That bit of material surplus is the visible evidence of the deeper surplus I have now. I’ve always been extraordinarily lucky and rich, since July 23, 1982 when Katie came into my life, and I always always know that. And now I have a place of my own I can’t be asked to leave; things of my own; hours of my own; dear wonderful old friends and new friends — I have a growing set of new friends, people I really like so much and look forward to developing a history with; new and familiar routines; plenty of work; and some very exciting possibilities for new endeavors with my daughters and with another woman. I am only 54, there’s so much still to come, so many years to create, so much happiness to experience, more unimaginable loss in my future without a doubt, more hardship, big and small, and plenty of the unknown. Probably there will be times to come when I wonder what it’s all for, why does it matter, why persist, because life is shocking sometimes.

It’s a beautiful Sunday. The woodpecker is squawking at me. Finches are divebombing past my window and warbling their beautiful, sweet songs. I’m going to brunch with friends shortly. The sun is shining, the desert beckons, my heart is happy and light, and I have more than I need, and all that I want. I feel so incredibly lucky to be me. I found this Jack Gilbert poem this morning and want to share it with you:


Everyone forgets that Icarus also flew.
It’s the same when love comes to an end,
or the marriage fails and people say
they knew it was a mistake, that everybody
said it would never work. That she was
old enough to know better. But anything
worth doing is worth doing badly.
Like being there by that summer ocean
on the other side of the island while
love was fading out of her, the stars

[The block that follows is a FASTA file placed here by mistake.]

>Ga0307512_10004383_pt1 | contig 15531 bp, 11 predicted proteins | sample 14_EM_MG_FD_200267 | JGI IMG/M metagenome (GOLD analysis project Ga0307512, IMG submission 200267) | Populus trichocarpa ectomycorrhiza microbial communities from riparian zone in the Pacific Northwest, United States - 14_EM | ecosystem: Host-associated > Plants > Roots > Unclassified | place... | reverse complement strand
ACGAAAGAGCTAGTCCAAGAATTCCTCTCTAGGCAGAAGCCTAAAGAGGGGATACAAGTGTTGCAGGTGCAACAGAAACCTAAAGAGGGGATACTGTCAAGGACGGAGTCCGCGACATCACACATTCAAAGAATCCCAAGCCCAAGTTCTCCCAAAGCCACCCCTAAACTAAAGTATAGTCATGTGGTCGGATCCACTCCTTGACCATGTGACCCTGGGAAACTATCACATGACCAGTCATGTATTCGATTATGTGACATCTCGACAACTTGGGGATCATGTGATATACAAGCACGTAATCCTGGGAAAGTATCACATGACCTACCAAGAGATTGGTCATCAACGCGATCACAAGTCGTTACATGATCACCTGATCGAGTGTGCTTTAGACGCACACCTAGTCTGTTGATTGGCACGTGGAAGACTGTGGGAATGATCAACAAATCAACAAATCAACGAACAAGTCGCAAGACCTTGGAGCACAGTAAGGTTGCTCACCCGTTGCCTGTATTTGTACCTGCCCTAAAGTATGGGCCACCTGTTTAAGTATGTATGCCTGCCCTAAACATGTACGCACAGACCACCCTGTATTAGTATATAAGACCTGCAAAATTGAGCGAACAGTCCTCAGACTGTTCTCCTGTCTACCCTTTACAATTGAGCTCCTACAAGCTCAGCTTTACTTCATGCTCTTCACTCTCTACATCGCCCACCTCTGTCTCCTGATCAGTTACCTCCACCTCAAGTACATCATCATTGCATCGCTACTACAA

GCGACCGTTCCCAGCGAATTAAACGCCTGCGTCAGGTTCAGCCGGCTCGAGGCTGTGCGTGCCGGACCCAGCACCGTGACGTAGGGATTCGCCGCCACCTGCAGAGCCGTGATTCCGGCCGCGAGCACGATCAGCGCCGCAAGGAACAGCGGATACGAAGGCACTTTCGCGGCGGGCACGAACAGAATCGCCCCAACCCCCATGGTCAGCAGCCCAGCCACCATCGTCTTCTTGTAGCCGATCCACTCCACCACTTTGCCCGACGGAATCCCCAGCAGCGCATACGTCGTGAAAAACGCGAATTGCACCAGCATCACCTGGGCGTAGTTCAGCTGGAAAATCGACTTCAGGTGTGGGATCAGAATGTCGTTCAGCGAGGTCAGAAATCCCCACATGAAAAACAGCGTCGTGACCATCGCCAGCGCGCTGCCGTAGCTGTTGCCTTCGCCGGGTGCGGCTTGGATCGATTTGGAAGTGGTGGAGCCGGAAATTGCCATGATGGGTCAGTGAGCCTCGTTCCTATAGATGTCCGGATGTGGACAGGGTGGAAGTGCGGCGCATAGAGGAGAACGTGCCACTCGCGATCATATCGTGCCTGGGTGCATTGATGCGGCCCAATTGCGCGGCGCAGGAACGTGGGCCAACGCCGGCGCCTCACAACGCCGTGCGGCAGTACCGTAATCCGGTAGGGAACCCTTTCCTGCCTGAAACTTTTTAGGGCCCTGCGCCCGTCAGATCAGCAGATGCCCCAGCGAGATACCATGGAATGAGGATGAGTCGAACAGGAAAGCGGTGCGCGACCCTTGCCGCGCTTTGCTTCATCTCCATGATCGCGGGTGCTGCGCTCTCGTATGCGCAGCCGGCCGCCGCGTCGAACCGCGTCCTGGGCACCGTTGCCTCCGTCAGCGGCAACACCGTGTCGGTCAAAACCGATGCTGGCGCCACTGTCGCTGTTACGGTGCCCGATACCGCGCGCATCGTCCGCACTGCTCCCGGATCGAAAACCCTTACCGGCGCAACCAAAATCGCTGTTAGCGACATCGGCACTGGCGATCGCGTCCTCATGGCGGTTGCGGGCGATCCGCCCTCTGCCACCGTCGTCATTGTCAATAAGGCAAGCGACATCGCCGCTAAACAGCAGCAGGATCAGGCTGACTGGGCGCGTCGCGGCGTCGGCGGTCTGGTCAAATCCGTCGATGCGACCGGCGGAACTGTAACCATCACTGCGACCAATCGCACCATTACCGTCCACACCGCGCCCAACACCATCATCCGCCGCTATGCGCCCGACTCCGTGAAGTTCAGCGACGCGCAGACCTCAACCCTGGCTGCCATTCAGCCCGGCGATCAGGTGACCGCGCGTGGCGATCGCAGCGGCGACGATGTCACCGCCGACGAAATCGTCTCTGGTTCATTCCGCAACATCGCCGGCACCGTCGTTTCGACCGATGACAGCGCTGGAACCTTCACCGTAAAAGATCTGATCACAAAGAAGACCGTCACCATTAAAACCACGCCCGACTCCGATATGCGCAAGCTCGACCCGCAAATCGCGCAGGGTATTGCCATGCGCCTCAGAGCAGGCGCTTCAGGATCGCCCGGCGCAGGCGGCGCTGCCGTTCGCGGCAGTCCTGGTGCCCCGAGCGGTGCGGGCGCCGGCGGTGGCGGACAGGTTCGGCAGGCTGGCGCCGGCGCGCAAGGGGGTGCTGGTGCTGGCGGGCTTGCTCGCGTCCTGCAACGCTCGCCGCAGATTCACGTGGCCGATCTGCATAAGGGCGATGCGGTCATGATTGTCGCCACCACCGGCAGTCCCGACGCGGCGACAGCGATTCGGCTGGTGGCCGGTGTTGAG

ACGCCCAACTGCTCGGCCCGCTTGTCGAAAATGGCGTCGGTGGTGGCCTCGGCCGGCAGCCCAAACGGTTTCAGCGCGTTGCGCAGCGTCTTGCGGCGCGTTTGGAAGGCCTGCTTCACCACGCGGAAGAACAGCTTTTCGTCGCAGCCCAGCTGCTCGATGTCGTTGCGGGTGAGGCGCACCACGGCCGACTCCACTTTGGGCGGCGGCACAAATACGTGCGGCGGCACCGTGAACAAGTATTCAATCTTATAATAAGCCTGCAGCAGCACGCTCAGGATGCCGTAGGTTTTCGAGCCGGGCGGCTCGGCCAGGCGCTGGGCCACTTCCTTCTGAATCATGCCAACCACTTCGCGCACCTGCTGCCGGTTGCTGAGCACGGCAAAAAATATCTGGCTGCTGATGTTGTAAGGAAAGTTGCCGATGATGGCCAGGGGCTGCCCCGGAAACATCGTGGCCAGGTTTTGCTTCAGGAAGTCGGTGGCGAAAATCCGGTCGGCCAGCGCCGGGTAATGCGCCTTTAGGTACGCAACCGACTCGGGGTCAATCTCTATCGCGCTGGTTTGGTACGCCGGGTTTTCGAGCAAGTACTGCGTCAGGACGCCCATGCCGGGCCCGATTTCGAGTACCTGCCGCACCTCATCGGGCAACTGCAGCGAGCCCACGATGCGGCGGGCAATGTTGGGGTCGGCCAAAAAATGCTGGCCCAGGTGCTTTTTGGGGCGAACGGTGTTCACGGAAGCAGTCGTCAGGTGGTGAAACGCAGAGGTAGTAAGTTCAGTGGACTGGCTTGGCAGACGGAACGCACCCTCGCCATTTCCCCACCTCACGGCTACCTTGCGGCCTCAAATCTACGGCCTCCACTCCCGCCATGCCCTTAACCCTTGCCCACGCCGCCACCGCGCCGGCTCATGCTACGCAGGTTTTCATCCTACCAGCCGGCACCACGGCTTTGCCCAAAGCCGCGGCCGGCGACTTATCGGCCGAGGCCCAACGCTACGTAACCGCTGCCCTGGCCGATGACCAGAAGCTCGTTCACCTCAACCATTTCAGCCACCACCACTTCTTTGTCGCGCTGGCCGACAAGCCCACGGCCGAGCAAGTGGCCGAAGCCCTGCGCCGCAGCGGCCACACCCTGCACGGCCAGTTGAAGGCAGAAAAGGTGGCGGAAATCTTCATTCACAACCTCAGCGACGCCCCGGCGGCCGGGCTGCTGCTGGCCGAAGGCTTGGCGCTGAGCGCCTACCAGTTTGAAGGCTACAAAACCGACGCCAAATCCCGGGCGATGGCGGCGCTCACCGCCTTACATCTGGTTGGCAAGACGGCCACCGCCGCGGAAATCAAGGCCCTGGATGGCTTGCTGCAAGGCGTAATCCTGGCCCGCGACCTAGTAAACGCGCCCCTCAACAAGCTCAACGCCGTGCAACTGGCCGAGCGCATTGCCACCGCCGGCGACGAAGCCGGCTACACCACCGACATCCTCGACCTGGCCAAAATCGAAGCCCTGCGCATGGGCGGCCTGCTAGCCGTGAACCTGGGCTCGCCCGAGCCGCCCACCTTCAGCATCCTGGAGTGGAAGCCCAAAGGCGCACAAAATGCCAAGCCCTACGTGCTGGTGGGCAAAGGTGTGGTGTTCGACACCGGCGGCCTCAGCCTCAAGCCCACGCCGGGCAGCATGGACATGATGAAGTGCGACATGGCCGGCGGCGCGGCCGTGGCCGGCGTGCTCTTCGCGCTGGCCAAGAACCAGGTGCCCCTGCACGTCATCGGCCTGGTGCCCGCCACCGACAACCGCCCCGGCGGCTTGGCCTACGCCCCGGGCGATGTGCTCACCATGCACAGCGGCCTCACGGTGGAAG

burning so extravagantly those nights that
anyone could tell you they would never last.
Every morning she was asleep in my bed
like a visitation, the gentleness in her
like antelope standing in the dawn mist.
Each afternoon I watched her coming back
through the hot stony field after swimming,
the sea light behind her and the huge sky
on the other side of that. Listened to her
while we ate lunch. How can they say
the marriage failed? Like the people who
came back from Provence (when it was Provence)
and said it was pretty but the food was greasy.
I believe Icarus was not failing as he fell,
but just coming to the end of his triumph.


beautiful womanwisdomcourage
beautiful woman

The third tattoo down my spine represents courage. (Beautiful woman post here, wisdom post here.) The characters are kanji and there are a lot of ways to express the different shadings and meanings of words. This combination of characters means something like courageous energy.  This version is the most spiritual. This is the essence of bravery from deep within your being. This is the mental state of being brave versus actual brave behavior. You’d more likely use this to say, “She is very courageous” than “She fought courageously in the battle.”

I chose this word for my back with a bit of trepidation, for a number of reasons. First, it was one of those loose words whose meanings I didn’t understand. I thought about it a long time and my definition of it means doing something while being terrified. I think courage and bravery are often assumed to mean that somehow the courageous person is immune to fear, that she just stands up in the heart of the battle and charges. But if that were true, why would that be courage? That would be something else, I think. My sense is that it’s only courage if you’re terrified and do it anyway. Then you have called on your courage. The second reason I chose it with uncertainty is that I wasn’t sure I’d ever been really courageous when I was growing up — what else was I to do when I was facing the things I faced? All there was to do was to grab the gun out of his hand when she pushed him and run far away with it. All there was to do was try and find a place to hide and sleep for the night. What else was there to do? People can do nearly anything when they have to, and it’s more about an automatic ‘save your life’ response than something that stemmed from courage.